Havasu woman authors children’s book
Joy Smith of Lake Havasu City has published a short book with a long title that carries a weighty message.
“The Little Mountain Goat Who Was Afraid of High Places” is a children’s book written by Smith. Richly illustrated by Christine Erwin, the self-published book is a story about a young mountain goat who struggles to get his footing in the high reaches of the craggy Rocky Mountains.
Young Sim is forced to face his own fears while weathering quite a bit of bullying. His parents offer firm support, but Sim must develop faith to overcome his many obstacles. He also has to learn to trust his specially-designed hooves that allow him to climb steep mountainsides without slipping.
“The Little Mountain Goat” has religious overtones, but they are subtle and support Sim’s story in the right way. In fact, the book would feel a little empty without the references to a Creator as Sim discovers his faith in himself as well as a Higher Power.
While the book is new, the story is not. Smith said she penned it 30 years ago. It wasn’t until she connected to the Boise, Idaho-based artist Erwin that her book sprang to life.
“I wrote the story more than 30 years ago when my grandson was in first grade,” Smith said. “I went to his school to read it to his class, but they put me in the auditorium and I read it to the whole school,” Smith smiled. At the time, she wasn’t happy with her story’s ending, so she asked the students for suggestions. Based on their input, she forged a new ending.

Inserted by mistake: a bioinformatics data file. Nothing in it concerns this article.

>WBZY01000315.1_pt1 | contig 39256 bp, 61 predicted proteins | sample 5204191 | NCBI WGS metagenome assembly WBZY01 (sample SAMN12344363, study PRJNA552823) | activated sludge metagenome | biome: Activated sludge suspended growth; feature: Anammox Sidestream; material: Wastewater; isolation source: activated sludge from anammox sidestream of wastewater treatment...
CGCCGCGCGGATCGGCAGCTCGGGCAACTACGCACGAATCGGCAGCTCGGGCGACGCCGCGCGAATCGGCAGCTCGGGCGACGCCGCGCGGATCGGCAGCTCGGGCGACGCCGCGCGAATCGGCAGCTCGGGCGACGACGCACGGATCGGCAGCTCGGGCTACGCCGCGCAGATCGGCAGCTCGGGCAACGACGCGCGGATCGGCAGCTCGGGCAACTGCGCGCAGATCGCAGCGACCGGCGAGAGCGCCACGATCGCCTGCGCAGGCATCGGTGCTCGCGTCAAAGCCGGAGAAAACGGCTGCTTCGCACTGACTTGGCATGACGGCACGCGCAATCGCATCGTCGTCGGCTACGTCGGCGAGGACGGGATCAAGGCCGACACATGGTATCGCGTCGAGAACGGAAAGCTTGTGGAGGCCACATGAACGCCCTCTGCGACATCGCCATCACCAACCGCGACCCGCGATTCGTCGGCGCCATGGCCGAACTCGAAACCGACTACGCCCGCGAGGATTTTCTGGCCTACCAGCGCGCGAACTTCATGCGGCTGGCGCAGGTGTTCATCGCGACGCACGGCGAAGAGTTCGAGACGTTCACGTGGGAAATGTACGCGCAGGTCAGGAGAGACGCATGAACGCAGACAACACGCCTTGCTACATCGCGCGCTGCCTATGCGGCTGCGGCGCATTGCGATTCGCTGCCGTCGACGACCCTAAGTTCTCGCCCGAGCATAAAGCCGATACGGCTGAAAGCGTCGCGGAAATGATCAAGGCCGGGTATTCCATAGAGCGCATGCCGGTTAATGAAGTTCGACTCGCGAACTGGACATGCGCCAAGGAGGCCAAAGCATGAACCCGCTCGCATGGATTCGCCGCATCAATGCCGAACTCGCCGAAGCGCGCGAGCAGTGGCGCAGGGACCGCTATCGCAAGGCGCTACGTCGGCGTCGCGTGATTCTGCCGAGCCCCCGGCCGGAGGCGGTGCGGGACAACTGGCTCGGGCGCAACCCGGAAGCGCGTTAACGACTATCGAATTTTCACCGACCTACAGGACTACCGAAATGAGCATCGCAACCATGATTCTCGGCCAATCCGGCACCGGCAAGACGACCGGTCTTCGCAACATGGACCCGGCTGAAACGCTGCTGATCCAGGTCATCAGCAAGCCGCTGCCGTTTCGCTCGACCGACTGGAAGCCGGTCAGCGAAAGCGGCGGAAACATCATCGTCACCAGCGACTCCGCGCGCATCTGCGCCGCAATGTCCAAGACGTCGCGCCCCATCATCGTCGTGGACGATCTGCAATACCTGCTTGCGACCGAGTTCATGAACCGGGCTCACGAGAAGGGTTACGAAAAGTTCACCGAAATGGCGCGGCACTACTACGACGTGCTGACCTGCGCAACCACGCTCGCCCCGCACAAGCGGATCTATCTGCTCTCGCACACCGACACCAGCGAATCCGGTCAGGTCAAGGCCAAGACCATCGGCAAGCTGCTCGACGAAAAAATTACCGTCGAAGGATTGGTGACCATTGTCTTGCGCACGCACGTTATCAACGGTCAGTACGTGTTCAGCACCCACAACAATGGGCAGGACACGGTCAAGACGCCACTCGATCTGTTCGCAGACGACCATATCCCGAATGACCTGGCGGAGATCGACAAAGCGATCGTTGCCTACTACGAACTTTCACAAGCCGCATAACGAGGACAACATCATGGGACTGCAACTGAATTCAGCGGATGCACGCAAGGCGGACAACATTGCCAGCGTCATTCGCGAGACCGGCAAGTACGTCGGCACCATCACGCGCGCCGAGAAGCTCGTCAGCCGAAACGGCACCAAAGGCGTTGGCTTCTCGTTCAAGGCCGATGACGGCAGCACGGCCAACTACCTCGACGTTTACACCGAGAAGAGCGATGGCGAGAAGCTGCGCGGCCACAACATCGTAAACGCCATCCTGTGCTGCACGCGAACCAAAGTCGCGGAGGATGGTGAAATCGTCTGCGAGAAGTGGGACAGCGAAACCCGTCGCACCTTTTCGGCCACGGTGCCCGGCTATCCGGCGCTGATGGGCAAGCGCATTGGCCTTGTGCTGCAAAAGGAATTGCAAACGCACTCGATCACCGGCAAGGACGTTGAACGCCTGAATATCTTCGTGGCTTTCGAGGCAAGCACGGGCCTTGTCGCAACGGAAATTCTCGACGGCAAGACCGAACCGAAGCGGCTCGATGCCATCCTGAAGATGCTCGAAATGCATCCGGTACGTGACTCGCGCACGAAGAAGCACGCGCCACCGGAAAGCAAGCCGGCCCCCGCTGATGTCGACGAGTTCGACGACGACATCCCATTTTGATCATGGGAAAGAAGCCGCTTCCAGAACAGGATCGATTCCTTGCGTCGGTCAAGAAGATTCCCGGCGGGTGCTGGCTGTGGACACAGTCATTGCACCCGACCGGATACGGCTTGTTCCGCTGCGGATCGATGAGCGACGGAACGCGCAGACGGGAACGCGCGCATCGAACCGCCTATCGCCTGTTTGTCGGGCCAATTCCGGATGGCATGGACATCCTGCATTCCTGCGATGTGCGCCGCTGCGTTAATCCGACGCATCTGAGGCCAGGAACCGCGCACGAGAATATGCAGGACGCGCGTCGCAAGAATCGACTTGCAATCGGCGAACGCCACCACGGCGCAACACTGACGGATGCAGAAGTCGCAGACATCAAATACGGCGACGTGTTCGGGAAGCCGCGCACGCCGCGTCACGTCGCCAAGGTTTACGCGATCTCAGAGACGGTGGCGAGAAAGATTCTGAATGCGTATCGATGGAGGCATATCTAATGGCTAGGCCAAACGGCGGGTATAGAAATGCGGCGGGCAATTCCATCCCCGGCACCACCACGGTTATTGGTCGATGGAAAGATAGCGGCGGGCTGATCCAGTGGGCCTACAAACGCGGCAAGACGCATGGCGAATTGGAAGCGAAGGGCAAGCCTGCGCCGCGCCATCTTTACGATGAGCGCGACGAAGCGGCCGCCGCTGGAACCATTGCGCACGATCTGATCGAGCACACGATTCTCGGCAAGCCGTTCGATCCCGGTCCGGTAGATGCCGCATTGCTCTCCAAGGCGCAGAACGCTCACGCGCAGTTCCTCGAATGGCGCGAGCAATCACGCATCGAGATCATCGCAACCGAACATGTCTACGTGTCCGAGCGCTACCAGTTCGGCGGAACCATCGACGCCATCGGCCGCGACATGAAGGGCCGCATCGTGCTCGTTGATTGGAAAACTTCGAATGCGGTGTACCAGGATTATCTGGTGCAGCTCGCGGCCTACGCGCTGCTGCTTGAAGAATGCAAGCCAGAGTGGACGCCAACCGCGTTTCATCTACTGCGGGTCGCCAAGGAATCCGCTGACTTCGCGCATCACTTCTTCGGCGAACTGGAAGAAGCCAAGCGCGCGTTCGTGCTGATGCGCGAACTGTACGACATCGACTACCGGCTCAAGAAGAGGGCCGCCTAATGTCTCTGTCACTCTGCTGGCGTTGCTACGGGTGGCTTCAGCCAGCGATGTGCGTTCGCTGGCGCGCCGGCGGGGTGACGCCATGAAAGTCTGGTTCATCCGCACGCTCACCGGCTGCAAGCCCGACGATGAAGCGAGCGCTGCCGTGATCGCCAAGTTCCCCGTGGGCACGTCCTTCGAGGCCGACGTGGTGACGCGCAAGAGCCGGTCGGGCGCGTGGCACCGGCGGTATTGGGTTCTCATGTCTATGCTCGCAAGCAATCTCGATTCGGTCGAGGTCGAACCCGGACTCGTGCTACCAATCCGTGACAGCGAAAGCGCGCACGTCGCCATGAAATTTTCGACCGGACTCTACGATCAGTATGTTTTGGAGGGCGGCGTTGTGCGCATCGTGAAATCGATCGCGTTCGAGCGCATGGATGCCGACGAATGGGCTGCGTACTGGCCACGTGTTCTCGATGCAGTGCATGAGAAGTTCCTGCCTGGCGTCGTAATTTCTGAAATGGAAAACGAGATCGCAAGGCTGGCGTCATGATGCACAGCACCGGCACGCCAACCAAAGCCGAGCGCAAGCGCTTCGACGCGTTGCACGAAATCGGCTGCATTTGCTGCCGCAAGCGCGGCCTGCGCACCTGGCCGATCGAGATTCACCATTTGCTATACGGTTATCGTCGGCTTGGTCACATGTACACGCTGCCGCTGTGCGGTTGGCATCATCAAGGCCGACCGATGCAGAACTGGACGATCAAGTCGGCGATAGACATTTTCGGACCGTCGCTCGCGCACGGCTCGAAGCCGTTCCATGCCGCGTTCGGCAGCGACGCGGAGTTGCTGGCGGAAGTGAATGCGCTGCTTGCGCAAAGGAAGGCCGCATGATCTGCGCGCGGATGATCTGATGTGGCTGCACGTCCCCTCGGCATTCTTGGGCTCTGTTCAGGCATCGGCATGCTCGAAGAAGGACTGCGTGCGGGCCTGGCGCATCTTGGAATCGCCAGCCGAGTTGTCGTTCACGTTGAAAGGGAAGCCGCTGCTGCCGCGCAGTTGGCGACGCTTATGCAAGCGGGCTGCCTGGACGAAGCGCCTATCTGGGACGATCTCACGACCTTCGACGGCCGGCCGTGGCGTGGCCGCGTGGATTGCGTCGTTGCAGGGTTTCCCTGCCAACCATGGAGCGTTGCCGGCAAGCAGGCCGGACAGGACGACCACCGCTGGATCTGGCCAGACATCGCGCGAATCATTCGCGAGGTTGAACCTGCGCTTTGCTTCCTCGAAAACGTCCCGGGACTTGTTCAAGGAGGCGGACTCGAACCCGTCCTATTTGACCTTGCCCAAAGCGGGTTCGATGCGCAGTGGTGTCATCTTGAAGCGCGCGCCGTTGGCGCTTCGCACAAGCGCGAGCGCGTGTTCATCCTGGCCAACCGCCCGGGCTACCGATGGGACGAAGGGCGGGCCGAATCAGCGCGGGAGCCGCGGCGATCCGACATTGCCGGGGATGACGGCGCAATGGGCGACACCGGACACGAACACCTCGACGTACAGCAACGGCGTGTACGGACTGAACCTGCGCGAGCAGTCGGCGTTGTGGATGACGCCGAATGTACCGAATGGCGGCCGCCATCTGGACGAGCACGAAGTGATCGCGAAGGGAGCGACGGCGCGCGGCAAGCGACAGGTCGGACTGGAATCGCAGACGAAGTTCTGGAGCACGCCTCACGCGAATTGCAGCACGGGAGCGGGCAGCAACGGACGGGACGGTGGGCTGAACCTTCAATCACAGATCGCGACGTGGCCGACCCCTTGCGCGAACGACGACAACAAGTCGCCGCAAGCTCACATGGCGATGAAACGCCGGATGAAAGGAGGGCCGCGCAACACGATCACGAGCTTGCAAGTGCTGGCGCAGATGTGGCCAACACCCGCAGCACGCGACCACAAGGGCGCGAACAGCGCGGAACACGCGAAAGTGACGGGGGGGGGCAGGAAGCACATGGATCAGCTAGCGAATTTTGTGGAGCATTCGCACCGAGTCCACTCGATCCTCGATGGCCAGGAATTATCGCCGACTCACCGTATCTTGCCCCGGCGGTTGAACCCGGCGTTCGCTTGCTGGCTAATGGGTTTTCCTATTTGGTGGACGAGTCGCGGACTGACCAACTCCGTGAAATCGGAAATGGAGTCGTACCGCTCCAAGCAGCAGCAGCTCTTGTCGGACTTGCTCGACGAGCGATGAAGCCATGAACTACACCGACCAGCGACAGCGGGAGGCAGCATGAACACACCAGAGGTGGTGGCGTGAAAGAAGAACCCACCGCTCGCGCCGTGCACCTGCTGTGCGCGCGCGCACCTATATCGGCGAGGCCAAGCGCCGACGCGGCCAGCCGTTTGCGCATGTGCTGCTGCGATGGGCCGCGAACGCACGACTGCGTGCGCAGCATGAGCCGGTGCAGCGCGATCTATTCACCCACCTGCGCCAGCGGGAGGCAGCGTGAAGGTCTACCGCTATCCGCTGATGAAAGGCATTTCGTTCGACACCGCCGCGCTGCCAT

Still, it took 30 years before Smith’s story became a book. She added questions in the final pages to spur family discussions about faith in one’s self, the importance of saying “I’m sorry” and the effects of bullying.
“With the questions, I’m hoping if children are suffering secretly, it would come out during family discussions,” Smith said.
The book retails for $12.95 and is available on Amazon. It is ideal for read-aloud story time for age five to 10. Young readers age seven to 10 can also enjoy “The Little Mountain Goat,” Smith said.
This is not Smith’s first publishing venture. She wrote “The Chaplain is In” about working as a chaplain with hospice and hospital patients. She has also written “Why Not Make the Trip Worthwhile?” It is a collection of her faith-based essays that were previously published.
Smith is a certified chaplain through the National Association of Catholic Chaplains. She founded Havasu’s NAMI chapter, which serves several dozen area residents who are affected by mental health issues. She is also a member of a team of chaplains that serve Havasu Regional Medical Center.
For details, contact Smith at www.healing-with-joy.com.